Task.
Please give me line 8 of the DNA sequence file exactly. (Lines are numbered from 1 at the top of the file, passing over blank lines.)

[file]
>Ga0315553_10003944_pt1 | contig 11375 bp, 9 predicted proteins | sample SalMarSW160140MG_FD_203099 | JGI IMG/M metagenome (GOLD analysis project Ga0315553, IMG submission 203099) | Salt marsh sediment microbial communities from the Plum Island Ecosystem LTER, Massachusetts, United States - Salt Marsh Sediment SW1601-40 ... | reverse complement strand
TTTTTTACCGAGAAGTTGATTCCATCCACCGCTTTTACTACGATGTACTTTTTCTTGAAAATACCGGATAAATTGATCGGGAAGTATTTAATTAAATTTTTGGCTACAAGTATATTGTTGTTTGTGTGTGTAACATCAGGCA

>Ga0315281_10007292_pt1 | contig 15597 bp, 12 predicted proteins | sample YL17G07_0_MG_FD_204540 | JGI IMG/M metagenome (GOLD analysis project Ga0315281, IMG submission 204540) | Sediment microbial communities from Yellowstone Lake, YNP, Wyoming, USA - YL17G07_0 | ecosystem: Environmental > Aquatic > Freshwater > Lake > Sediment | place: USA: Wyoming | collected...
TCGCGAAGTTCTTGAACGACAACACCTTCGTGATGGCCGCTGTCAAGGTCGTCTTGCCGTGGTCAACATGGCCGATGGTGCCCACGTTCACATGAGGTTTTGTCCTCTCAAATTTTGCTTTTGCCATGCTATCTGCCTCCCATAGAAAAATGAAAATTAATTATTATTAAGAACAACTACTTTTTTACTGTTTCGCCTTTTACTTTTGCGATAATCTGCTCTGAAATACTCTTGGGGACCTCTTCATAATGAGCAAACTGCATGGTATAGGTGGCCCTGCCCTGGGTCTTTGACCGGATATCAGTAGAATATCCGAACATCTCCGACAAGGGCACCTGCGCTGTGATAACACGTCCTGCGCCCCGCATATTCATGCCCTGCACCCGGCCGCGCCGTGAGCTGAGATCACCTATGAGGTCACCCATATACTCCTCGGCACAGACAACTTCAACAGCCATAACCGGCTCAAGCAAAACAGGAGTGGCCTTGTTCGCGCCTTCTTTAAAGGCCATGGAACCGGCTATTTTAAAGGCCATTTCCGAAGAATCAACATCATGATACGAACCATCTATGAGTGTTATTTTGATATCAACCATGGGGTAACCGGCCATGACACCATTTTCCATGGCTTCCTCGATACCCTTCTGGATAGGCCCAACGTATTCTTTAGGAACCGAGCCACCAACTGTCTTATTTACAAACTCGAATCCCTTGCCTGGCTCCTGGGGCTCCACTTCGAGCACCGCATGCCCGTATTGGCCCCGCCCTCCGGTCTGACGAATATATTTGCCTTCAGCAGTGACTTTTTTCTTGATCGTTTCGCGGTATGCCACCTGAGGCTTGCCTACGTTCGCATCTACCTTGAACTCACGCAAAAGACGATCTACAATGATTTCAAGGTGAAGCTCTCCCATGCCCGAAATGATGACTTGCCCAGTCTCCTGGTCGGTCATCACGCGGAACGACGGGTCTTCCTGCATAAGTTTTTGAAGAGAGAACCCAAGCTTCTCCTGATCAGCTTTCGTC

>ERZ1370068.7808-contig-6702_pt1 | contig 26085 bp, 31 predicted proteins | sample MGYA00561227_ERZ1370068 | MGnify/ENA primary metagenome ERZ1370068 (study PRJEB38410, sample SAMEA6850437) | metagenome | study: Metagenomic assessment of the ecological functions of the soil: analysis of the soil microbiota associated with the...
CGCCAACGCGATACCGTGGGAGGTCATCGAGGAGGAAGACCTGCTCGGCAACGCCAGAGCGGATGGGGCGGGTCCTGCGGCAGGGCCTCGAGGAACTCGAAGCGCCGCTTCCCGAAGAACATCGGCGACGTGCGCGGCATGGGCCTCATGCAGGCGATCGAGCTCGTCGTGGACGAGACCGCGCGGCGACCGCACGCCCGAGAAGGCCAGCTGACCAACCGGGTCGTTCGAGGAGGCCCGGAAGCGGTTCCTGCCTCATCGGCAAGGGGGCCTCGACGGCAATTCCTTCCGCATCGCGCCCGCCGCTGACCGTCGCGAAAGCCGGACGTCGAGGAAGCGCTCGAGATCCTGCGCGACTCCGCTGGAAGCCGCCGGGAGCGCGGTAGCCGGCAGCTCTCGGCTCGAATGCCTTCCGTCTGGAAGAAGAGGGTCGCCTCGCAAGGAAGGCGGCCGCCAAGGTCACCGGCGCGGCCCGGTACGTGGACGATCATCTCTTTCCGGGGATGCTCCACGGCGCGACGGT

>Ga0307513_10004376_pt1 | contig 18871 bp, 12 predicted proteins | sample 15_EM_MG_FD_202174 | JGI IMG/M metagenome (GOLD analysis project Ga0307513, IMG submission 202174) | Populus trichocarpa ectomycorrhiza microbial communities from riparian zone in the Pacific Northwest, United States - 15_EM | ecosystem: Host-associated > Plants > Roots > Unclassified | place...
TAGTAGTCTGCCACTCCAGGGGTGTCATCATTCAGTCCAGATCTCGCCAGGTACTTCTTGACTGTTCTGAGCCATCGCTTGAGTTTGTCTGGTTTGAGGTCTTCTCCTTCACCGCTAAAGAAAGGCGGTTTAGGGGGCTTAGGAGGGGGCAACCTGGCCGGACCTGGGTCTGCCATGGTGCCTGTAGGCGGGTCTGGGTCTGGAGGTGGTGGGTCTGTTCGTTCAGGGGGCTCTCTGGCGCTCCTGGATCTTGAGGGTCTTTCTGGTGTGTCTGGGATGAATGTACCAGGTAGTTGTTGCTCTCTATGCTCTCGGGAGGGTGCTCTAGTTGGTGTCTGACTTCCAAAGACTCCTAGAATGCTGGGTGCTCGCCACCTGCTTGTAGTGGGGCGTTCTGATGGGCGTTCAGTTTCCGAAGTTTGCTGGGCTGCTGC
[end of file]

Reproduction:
TAGTAGTCTGCCACTCCAGGGGTGTCATCATTCAGTCCAGATCTCGCCAGGTACTTCTTGACTGTTCTGAGCCATCGCTTGAGTTTGTCTGGTTTGAGGTCTTCTCCTTCACCGCTAAAGAAAGGCGGTTTAGGGGGCTTAGGAGGGGGCAACCTGGCCGGACCTGGGTCTGCCATGGTGCCTGTAGGCGGGTCTGGGTCTGGAGGTGGTGGGTCTGTTCGTTCAGGGGGCTCTCTGGCGCTCCTGGATCTTGAGGGTCTTTCTGGTGTGTCTGGGATGAATGTACCAGGTAGTTGTTGCTCTCTATGCTCTCGGGAGGGTGCTCTAGTTGGTGTCTGACTTCCAAAGACTCCTAGAATGCTGGGTGCTCGCCACCTGCTTGTAGTGGGGCGTTCTGATGGGCGTTCAGTTTCCGAAGTTTGCTGGGCTGCTGC